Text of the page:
Eight Weeks in Paris by S.R. Lane
June 7, 2022 by Carina Adores Press
Reviewed by Kate H.
Eight Weeks in Paris will be on my best books of 2022 list, I already know it.
This book takes place during the filming of a movie set in Paris during the early years of the 20th century. S.R. Lane’s debut novel is a romance between Nicholas Madden, an esteemed and serious movie actor and his costar Chris Lavalle, a French man whose experience lies in modeling, not the movies. The movie they are filming, in Paris, is based on a rediscovered love story about two very different men.
Nicholas loves the book, The Throne, and is dismayed when Chris is cast in the role. Chris acting credentials are slim and unimpressive. Nicholas arrives in Paris ready to put Chris to the test. He’d like to intimidate Chris out of the role, but barring that he seems determined to live up to his reputation as the Big Bad Wolf, being rude and demanding. It’s not exactly enemies-to-lovers, because Chris’s respect for Nicholas seems to give him a well of patience to draw from. The enmity goes mainly one way. But it is delicious to watch Chris challenge Nicholas’s assumptions as the book progresses. When they finally come together it is in a rewarding sequence of comfort and heat.
Even without the “real life” romance that develops between the characters, the push-pull between the two of them rehearsing for the movie scenes was electric. Chris’s interpretation of his role as Angelo is different than what Nicholas envisioned for the film, but as they act together, they create something new and exciting. While the book focuses on the immediate filming, we also get some interesting reflections from Chris about modeling, body positivity, and empowerment.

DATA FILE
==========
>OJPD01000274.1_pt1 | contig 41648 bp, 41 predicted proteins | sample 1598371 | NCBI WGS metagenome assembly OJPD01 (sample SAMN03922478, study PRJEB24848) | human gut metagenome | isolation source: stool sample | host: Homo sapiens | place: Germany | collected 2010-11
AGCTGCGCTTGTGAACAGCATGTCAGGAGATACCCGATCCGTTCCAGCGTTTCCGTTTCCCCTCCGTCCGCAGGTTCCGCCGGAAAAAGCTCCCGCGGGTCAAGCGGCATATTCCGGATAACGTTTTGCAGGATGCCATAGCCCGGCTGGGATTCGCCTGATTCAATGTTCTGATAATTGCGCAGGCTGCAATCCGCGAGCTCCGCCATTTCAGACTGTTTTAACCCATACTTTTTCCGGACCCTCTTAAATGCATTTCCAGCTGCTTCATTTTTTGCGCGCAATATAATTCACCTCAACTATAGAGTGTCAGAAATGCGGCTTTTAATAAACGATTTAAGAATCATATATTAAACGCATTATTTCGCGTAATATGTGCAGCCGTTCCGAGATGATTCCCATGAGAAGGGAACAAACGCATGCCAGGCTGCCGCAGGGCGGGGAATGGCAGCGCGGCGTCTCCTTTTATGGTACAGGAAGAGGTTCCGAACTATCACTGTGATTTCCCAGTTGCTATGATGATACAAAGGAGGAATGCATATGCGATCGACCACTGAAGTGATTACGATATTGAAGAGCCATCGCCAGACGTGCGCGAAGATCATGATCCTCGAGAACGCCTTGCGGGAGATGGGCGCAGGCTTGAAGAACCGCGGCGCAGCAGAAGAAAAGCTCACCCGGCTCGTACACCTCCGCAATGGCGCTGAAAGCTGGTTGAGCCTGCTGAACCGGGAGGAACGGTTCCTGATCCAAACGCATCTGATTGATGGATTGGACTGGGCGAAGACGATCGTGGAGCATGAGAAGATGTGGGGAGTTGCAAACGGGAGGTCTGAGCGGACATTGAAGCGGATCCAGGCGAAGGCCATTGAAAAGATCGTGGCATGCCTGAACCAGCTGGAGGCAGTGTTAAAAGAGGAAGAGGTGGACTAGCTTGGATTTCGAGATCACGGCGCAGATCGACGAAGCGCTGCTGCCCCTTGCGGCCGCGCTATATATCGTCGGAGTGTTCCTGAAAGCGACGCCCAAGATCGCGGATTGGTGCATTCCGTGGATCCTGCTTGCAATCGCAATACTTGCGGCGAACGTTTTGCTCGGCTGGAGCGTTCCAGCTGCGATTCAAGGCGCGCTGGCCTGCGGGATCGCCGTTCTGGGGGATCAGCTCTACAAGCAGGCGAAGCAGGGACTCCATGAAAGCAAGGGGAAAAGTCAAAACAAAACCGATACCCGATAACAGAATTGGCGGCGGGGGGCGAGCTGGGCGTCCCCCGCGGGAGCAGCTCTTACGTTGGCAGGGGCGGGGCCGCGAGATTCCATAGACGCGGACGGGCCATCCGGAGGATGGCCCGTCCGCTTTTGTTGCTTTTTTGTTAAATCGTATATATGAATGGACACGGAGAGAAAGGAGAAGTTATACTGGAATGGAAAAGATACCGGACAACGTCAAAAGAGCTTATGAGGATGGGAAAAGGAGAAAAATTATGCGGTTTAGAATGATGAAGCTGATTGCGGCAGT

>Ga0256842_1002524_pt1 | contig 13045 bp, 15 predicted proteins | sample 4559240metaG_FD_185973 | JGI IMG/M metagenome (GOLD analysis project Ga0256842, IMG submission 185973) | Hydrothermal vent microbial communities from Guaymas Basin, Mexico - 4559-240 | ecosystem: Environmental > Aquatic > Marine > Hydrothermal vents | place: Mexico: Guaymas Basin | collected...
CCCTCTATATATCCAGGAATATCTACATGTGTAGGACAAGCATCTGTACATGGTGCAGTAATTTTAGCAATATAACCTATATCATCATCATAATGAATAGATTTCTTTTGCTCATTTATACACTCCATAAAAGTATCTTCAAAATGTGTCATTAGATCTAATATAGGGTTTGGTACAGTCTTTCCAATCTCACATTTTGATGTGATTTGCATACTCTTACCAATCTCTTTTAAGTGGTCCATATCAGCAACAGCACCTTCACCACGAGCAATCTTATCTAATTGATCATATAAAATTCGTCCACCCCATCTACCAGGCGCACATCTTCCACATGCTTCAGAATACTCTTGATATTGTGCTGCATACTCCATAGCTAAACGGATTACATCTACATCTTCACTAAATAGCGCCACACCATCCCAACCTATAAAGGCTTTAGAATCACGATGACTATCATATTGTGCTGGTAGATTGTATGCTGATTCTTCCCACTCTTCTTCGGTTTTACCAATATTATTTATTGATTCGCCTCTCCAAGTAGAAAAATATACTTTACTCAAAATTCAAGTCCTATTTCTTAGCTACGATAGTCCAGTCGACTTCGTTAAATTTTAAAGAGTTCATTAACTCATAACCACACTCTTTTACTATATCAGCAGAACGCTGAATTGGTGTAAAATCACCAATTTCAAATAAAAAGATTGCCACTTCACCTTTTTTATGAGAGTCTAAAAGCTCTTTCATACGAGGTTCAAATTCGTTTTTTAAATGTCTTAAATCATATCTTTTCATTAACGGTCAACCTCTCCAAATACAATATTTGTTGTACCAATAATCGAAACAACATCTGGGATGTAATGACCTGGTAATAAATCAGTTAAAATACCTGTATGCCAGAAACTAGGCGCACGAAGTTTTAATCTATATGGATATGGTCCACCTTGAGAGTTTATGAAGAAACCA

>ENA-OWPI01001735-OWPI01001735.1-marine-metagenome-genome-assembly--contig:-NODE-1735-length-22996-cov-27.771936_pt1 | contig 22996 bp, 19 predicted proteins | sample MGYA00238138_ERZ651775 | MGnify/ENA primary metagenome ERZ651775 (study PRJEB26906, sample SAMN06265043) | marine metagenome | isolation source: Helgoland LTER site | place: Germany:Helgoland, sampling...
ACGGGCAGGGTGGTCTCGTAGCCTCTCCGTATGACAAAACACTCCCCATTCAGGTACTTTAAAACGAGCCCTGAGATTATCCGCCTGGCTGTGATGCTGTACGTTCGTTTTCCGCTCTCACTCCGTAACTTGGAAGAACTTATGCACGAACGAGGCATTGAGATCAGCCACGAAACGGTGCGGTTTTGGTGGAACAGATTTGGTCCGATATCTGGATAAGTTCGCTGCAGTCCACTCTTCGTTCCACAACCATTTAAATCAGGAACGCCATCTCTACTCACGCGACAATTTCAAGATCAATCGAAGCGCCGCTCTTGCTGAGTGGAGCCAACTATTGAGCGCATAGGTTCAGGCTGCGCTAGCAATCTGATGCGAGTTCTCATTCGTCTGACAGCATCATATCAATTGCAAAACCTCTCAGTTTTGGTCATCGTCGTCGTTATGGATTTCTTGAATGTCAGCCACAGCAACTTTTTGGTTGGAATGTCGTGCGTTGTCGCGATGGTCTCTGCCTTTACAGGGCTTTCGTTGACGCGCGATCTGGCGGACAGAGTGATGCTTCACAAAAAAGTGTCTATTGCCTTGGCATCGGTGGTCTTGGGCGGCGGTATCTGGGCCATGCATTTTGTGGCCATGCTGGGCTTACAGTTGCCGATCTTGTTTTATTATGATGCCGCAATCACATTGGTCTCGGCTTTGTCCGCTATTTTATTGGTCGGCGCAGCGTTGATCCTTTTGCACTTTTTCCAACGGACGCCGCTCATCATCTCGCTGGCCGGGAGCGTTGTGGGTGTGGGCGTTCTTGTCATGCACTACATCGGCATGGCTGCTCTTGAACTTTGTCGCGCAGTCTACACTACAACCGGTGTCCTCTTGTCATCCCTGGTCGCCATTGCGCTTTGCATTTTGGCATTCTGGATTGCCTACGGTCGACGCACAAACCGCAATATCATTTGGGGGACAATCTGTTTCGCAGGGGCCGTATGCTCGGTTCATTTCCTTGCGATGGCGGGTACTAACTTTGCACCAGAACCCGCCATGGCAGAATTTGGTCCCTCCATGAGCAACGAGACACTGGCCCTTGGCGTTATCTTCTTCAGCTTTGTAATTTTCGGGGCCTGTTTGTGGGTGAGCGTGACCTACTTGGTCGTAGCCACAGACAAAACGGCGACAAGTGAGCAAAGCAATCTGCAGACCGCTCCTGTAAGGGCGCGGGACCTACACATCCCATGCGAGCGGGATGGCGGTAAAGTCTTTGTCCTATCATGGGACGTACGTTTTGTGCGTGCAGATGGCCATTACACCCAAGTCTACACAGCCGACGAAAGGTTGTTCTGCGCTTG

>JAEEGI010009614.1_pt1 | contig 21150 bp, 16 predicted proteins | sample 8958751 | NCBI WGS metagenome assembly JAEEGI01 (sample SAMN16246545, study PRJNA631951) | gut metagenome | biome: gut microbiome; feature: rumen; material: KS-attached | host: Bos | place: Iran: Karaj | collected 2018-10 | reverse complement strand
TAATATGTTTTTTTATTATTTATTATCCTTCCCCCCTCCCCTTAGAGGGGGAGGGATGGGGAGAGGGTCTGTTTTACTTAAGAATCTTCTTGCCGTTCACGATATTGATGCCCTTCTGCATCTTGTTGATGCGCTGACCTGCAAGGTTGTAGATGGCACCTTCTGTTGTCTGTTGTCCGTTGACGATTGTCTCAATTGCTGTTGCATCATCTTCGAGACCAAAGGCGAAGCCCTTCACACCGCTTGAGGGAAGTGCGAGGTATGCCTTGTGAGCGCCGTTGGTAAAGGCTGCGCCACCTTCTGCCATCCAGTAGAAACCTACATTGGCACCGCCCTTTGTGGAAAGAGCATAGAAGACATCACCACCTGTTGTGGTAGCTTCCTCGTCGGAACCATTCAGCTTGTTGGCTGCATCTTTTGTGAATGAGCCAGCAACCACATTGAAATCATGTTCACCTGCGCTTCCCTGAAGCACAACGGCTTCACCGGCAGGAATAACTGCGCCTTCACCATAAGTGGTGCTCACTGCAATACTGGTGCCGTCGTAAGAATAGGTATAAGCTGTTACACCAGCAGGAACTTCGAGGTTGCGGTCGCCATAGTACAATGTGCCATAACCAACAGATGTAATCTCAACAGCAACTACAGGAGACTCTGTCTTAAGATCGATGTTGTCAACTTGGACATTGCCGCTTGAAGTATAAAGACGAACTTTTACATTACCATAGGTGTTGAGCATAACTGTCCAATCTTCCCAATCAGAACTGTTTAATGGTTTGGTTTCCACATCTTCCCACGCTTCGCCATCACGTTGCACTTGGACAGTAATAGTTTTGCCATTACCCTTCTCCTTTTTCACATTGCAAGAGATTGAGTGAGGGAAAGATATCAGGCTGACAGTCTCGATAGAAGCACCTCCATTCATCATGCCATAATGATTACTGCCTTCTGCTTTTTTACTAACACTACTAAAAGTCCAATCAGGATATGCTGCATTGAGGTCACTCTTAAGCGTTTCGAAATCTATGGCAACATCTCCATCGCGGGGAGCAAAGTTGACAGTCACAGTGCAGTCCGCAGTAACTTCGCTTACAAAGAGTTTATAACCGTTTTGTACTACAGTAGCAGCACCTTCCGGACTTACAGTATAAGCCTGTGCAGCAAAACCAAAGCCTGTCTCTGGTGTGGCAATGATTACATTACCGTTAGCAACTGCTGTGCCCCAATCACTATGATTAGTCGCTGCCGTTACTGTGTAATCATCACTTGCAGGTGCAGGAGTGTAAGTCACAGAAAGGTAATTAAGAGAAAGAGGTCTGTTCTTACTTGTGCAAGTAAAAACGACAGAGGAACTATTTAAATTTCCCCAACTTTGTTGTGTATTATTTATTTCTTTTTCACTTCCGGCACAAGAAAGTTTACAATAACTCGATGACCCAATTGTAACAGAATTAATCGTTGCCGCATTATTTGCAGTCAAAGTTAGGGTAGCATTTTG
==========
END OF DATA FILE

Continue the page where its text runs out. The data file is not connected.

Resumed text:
The writing in this book is just sumptuous. I found myself highlighting passage after passage as I read, wanting to hold onto the language. You can tell that Lane is also a poet from her fresh turns of phrases, It’s an atmospheric novel – so many dark nights, rain, and early mornings – but there is also some play there. Not ha-ha funny, but amusing and fresh:
“Chris had been a model since he was a teenager. The industry, a pitiless bucket of crabs, had shaped him. It had taught him never trust anyone easily.”
I do have to regret the book cover. Nothing against the illustration itself, but it doesn’t set the right expectations for the book. It evokes the idea of eight weeks in Paris as a lark and would be more suitable for a rom-com than this novel. If anyone asked me, and they did not, I would use a night-time photo of an outdoor square in Paris – the silhouette of two men in the distance, heads bent in conversation under the streetlight.